So Bray is understandably disappointed the Legislature didn’t make a lot of progress on a funding plan for S.260, the so-called “Clean Water Bill.” S.260 calls upon the state to fulfill a federally mandated cleanup of its waterways, including Lake Champlain. The Legislature is still at odds with Gov. Phil Scott on funding Vermont’s portion of that estimated $2.6 billion cleanup plan. Scott has called for no new fees or taxes this year, while lawmakers believe additional revenues — possibly a per-parcel tax — will be needed for Vermont to finance its waterways cleanup tab.
“In the end, we didn’t get the funding stream that we wanted to build in it, but we still did a lot of other work in terms of reorganizing and improving how the state does its clean water work,” Bray said.
The Legislature has been meeting in special session in recent weeks to try and reconcile a handful of bills vetoed by Scott. The most notable ones are the proposed fiscal year 2019 state budget and tax bill. Bray is among a large group of Democratic lawmakers to take issue with the vetoes and their underlying reason — the governor’s insistence that there be no new fees or taxes this year.
The state budget and tax bills passed by the Legislature propose to use one-time surplus revenues totaling $79 million to draw down debt, including a major liability in the teachers’ pension fund. The budget/tax bills passed by the Legislature would add an estimated 2.5 cents to the state’s residential property tax rate.
Scott wants to see no property tax increase and he wants to use more than $50 million of the unanticipated revenues to offset a liability in the state’s education fund.
Advocates said backfilling some of the deficit in the teachers’ pension fund will save Vermonters $100 million in future payouts. Bray warned that Scott’s idea of applying the one-time money to the education fund will create a more dramatic increase in school taxes for Vermonters in ensuing years when/if there’s no more one-time money available to help soften the blow.
The vetoed state budget had passed 27-0 in the Senate and 117-14 in the House.
“The governor may have made a campaign pledge (of no new fees or taxes), but he didn’t make it on behalf of the 180 people who represent every Vermonter,” Bray said.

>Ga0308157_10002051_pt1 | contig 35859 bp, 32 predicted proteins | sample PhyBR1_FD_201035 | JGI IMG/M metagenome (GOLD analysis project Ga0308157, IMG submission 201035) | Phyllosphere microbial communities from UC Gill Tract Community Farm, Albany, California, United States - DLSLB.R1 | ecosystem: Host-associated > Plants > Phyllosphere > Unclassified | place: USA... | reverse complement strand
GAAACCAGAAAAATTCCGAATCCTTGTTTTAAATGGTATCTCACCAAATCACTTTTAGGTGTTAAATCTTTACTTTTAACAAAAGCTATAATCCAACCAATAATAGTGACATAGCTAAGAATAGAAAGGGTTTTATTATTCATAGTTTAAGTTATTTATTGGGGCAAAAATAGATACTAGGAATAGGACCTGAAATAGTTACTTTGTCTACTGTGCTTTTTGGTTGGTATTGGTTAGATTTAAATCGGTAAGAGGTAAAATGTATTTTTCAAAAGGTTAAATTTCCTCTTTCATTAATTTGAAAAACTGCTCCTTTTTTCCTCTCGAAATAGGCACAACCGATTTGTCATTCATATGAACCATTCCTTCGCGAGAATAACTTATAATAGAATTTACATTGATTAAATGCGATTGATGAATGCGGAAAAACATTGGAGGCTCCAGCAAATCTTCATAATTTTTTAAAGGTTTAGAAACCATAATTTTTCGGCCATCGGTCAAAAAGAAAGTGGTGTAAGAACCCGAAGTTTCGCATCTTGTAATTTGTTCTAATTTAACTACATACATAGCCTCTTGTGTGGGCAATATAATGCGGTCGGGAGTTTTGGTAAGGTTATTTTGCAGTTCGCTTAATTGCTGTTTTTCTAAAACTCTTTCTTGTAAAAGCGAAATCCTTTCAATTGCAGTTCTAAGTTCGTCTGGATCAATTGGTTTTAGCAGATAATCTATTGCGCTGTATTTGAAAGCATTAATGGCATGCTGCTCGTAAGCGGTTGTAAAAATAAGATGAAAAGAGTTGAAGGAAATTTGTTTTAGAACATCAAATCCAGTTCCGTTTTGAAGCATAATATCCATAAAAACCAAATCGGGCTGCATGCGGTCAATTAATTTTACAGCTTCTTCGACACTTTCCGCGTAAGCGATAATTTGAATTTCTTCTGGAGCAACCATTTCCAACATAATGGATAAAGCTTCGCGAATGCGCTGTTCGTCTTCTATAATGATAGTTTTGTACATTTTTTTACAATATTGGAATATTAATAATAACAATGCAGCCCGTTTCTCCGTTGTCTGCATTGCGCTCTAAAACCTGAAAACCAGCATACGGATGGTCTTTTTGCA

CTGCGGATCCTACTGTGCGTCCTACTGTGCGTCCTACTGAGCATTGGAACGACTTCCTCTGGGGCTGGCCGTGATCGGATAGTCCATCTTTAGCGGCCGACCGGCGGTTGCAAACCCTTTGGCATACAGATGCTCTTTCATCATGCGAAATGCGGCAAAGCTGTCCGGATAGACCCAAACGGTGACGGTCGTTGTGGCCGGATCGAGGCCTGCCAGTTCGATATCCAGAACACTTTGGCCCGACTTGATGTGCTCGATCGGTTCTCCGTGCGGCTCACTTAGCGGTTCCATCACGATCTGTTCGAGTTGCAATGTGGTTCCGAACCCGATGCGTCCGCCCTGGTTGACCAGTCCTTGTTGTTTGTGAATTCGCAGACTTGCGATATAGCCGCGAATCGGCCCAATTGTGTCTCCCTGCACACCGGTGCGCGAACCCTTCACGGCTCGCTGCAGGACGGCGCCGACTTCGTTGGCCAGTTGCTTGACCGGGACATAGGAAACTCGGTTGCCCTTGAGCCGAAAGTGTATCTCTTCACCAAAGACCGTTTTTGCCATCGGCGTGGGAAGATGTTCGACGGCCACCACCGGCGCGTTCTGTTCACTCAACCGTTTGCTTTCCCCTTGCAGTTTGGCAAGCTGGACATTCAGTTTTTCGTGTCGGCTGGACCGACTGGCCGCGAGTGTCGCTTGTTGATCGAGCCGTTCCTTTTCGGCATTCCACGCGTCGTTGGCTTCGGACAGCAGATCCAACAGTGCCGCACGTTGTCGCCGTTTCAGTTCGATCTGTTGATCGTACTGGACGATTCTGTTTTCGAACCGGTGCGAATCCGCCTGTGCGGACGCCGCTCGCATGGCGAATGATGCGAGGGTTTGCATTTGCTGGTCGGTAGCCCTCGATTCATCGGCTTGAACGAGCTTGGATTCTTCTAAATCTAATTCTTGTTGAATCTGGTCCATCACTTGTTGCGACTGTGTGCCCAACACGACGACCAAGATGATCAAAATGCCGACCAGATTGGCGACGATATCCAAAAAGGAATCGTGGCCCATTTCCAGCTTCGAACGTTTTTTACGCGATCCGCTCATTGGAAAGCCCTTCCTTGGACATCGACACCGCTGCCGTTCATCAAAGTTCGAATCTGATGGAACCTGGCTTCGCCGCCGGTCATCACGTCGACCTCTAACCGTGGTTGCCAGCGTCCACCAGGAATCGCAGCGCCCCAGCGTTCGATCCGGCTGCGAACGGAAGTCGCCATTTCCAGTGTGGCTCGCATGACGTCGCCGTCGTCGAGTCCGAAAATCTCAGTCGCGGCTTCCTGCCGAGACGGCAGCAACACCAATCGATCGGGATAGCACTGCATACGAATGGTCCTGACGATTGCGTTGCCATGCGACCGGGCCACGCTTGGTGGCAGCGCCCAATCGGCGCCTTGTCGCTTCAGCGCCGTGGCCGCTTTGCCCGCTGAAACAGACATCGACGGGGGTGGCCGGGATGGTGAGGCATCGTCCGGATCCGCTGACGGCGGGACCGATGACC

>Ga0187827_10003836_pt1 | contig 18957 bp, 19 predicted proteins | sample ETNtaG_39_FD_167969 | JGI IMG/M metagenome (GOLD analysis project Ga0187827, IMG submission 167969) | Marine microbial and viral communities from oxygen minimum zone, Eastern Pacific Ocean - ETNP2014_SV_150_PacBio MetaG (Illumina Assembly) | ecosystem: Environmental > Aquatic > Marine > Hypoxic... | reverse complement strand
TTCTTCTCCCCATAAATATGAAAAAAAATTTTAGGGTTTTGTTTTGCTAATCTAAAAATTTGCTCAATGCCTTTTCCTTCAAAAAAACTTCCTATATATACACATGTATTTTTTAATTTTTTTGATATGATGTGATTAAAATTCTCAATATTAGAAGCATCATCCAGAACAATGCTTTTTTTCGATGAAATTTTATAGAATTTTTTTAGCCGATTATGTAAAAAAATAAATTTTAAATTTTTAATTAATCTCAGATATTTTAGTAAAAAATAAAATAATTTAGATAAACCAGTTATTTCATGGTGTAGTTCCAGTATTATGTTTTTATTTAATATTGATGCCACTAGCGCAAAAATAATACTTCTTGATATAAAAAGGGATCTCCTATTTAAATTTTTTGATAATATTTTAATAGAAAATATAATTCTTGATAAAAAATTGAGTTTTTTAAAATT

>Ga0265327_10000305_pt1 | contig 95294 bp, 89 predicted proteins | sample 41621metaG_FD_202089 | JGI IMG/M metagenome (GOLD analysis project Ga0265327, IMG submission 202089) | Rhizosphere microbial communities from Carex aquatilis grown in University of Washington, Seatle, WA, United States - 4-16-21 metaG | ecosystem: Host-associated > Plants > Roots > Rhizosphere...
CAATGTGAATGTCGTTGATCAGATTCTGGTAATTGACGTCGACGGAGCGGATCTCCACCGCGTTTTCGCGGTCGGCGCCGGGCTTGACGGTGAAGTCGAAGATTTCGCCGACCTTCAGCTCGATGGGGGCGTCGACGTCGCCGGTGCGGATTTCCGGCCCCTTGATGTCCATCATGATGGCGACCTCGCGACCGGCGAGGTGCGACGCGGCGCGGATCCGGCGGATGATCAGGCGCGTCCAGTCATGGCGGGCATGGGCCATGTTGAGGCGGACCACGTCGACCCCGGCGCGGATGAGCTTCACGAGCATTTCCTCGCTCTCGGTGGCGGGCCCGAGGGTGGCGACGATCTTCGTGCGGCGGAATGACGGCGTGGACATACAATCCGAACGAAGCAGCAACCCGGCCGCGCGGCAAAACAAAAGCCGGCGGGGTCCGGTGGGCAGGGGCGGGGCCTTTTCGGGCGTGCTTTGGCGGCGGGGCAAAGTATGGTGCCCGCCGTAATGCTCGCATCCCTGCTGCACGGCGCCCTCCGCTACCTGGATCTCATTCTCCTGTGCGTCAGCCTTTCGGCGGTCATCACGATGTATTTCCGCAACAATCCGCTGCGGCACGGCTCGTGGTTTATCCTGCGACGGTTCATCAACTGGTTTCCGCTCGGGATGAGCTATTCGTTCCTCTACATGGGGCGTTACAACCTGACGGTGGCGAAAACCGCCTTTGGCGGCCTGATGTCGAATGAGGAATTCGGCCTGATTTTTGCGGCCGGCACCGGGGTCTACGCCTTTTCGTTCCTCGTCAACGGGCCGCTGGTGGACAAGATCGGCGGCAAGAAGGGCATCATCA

Bray leveled sharp criticism at Scott for the vetoes and his perceived “disengagement” through the legislative session. He said special sessions have been rare in Vermont’s history and have usually been triggered by natural disasters, newly declared wars, or to make changes to state law to make it compatible with federal programs.
“It’s a very unusual moment in Vermont history,” Bray said, noting only three budget vetoes in Vermont’s history, and Scott has delivered two of them.
“This is anything but ordinary,” he said.
Bray also believes Scott and his top cabinet members have been more reactive than active in the legislative process.
“There has to be a balance and respect between the executive branch and the legislative branch,” Bray said. “The way you achieve that is you work together productively. Sitting it out and coming in at the last moment with a ‘take-it-or-leave-it offer’ is just not the Vermont way of working. I don’t know what to call it. It’s not like anything any of us have seen before.
“No one has stiff-armed the Legislature before,” he added.
Bray has already hit the campaign trail and has earned Ayer’s support for another term.
“Sen. Bray has been great to work with on issues affecting residents of Addison County, Huntington and Buel’s Gore,” she said. “He’s a man of his word, meticulous with the facts, and tireless in his hard work. The Addison district has had a strong team in place for years. I certainly support him to represent the Addison district again.”
Reporter John Flowers is at [email protected].